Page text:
So, to SuperMom at the bar, cheers to health and happiness for you and your family.
The next morning, I hastily checked out of the hotel and made my way to Joslin Diabetes Center, where I had one thing on my mind: very light, no sugar coffee, and even better if you can hook me up to an IV drip of it.
I generally enjoy my Joslin experience because it is one of the only places on earth where I feel completely safe from a diabetes standpoint. If I go low or high, there are plenty of people who know how to help. But this time, I was nervous and emotional, as it was my last appointment with Current Endo before her departure; additionally, these days are quite frankly long and exhausting no matter what the outcome is.
I fumbled my way to the coffee stand through a haze of anxiety.
“What’s ah matter, my darling?” the coffee stand employee cooed, her brow furrowed.
“Oh, nothing. I just need some coffee to wake up,” I said, shrugging it off.
“I asked how your morning was and you didn’t reply,” she sounded off, much to my surprise and admiration. (I like a person who tells it like it is!)
“My apologies. I must not have heard you.” My level of distractedness due to nerves was obvious now.
Without skipping a beat, she looked me straight in the eye and stated, “You will be okay. You are so strong.”
This kind woman had never met me before. She had no prior knowledge as to whether I was in the hospital district of Boston as a patient, a caregiver, a sales rep, an employee, or so on. But she knew, without hesitation, that I was hurting simply from the look in my eyes. She seemed to recognize that I was the patient, and that I was trying to keep it all together. Her confidence that I could do this was the gentle nudge I needed to go check in at Joslin, ready to take on the day and whatever it would bring.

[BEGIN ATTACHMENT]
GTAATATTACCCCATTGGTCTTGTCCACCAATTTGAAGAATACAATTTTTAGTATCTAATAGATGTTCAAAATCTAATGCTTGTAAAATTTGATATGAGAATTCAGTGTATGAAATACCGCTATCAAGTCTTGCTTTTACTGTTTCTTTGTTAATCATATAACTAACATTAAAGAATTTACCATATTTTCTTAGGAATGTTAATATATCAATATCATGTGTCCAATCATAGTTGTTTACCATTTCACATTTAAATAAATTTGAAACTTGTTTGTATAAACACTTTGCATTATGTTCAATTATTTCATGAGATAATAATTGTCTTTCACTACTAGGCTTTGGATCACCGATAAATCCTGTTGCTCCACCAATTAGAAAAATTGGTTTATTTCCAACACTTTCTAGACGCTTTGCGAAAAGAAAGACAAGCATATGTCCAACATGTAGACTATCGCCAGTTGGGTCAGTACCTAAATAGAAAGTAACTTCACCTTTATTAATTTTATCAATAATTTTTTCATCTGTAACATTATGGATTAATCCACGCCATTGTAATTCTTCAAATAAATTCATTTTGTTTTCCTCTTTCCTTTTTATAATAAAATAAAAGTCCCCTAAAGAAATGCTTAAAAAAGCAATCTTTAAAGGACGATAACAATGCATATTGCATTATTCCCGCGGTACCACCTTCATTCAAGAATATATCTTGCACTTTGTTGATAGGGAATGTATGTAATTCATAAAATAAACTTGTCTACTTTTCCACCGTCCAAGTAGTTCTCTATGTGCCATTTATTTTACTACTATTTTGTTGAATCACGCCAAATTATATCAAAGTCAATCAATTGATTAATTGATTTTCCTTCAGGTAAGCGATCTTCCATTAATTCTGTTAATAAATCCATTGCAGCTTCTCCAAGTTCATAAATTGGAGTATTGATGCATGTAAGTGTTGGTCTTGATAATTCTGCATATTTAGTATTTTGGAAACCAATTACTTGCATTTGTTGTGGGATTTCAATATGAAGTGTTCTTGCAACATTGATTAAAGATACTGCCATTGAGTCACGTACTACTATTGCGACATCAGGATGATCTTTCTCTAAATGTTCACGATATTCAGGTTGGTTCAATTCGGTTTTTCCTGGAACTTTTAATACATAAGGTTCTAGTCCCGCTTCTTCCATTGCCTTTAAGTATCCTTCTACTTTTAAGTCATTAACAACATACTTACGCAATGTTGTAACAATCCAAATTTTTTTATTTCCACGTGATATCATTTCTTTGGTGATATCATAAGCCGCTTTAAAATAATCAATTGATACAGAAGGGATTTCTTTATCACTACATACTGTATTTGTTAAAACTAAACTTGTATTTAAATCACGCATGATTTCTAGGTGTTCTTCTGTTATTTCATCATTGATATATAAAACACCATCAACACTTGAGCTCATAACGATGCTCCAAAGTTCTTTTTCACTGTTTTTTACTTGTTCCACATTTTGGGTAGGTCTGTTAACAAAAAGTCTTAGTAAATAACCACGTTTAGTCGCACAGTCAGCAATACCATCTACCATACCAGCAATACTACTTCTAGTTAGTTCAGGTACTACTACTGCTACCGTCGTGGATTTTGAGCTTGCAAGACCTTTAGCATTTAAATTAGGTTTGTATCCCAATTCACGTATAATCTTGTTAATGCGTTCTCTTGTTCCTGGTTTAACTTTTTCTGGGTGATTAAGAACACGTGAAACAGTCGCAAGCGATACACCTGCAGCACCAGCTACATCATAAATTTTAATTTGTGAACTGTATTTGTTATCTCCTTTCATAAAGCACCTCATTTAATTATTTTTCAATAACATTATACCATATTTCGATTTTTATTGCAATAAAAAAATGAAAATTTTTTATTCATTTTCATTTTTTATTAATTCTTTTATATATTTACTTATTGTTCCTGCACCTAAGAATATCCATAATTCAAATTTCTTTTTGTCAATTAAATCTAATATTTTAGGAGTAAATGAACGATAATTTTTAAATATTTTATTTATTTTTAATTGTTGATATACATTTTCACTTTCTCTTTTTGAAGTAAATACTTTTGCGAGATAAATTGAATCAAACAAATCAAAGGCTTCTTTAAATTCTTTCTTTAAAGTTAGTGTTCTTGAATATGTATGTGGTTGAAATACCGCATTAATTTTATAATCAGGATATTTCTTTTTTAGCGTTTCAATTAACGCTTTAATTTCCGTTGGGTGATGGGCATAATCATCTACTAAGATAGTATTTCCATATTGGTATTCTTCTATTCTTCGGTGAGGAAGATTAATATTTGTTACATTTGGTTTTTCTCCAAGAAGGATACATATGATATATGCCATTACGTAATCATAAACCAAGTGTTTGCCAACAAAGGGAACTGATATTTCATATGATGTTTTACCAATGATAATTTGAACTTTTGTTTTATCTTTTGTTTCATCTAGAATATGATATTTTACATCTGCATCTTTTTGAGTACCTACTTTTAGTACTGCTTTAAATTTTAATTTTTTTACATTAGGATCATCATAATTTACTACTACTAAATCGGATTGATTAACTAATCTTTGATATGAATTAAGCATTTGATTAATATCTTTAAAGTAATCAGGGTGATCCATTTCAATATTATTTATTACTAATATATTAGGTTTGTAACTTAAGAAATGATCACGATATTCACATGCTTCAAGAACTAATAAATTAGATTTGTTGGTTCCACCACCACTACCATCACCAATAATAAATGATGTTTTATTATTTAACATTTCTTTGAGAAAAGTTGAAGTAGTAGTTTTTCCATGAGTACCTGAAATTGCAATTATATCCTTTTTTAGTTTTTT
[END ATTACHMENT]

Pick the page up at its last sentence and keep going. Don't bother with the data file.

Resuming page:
Blinking back tears, I thanked her for her reassurance and sauntered off with coffee warming my hands and coffee shop lady’s words warming my soul.
After my appointments, I needed more coffee before racing back to work. I stopped at the same coffee kiosk, and the same employee was still there. I filled my cup and went to pay.
“You were right. Everything was okay. I wanted to thank you for what you said earlier. You made me feel better.”
“God will take care of everything,” she replied.
“Yes. And there should be more people in the world like you. Your joy is contagious.”
And we both fought back tears, nodded our heads in agreement, and vowed to pray for one another.
Bars and coffee shops are the real patient portals. These are the watering holes for the warriors- the patients and the caregivers- to assemble and collect their emotions. Here, the pep talks happen. The fears and aspirations are relayed. The hugs are handed out a little more freely. The tears are dried if necessary. God is there, as these women proved to me this week.
Lucky for me, I’m always thirsty. Something tells me I’ll be back soon.
To SuperMom and SuperCoffeeShopEmployee, this blog post goes out to you. You are both inspirations. Thank you…